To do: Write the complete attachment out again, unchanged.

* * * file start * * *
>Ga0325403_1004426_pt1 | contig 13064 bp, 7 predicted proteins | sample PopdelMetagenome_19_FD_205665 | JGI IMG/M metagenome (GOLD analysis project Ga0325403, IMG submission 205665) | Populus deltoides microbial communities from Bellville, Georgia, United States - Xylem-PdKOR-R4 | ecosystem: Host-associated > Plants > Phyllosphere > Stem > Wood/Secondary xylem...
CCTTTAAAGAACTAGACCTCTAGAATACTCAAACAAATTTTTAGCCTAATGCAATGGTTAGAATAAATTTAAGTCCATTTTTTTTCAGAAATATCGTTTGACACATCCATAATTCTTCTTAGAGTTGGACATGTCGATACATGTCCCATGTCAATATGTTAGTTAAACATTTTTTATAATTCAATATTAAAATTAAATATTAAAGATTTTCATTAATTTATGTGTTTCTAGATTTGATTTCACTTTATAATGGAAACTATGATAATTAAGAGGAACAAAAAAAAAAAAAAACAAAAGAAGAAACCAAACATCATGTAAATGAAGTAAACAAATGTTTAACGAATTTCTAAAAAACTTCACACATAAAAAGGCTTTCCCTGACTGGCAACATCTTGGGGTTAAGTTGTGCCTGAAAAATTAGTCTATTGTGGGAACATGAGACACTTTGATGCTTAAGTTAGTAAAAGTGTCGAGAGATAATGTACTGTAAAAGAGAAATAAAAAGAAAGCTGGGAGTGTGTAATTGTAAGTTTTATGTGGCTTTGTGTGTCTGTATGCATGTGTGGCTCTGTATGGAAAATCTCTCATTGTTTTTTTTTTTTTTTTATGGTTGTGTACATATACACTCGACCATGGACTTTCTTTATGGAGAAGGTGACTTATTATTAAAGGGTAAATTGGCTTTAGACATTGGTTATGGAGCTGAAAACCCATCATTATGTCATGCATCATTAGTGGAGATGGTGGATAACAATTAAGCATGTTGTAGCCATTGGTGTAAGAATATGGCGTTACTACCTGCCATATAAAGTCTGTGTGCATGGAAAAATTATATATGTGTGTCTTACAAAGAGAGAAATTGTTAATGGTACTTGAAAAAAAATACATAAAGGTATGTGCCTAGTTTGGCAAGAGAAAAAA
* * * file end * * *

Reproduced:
>Ga0325403_1004426_pt1 | contig 13064 bp, 7 predicted proteins | sample PopdelMetagenome_19_FD_205665 | JGI IMG/M metagenome (GOLD analysis project Ga0325403, IMG submission 205665) | Populus deltoides microbial communities from Bellville, Georgia, United States - Xylem-PdKOR-R4 | ecosystem: Host-associated > Plants > Phyllosphere > Stem > Wood/Secondary xylem...
CCTTTAAAGAACTAGACCTCTAGAATACTCAAACAAATTTTTAGCCTAATGCAATGGTTAGAATAAATTTAAGTCCATTTTTTTTCAGAAATATCGTTTGACACATCCATAATTCTTCTTAGAGTTGGACATGTCGATACATGTCCCATGTCAATATGTTAGTTAAACATTTTTTATAATTCAATATTAAAATTAAATATTAAAGATTTTCATTAATTTATGTGTTTCTAGATTTGATTTCACTTTATAATGGAAACTATGATAATTAAGAGGAACAAAAAAAAAAAAAAACAAAAGAAGAAACCAAACATCATGTAAATGAAGTAAACAAATGTTTAACGAATTTCTAAAAAACTTCACACATAAAAAGGCTTTCCCTGACTGGCAACATCTTGGGGTTAAGTTGTGCCTGAAAAATTAGTCTATTGTGGGAACATGAGACACTTTGATGCTTAAGTTAGTAAAAGTGTCGAGAGATAATGTACTGTAAAAGAGAAATAAAAAGAAAGCTGGGAGTGTGTAATTGTAAGTTTTATGTGGCTTTGTGTGTCTGTATGCATGTGTGGCTCTGTATGGAAAATCTCTCATTGTTTTTTTTTTTTTTTTATGGTTGTGTACATATACACTCGACCATGGACTTTCTTTATGGAGAAGGTGACTTATTATTAAAGGGTAAATTGGCTTTAGACATTGGTTATGGAGCTGAAAACCCATCATTATGTCATGCATCATTAGTGGAGATGGTGGATAACAATTAAGCATGTTGTAGCCATTGGTGTAAGAATATGGCGTTACTACCTGCCATATAAAGTCTGTGTGCATGGAAAAATTATATATGTGTGTCTTACAAAGAGAGAAATTGTTAATGGTACTTGAAAAAAAATACATAAAGGTATGTGCCTAGTTTGGCAAGAGAAAAAA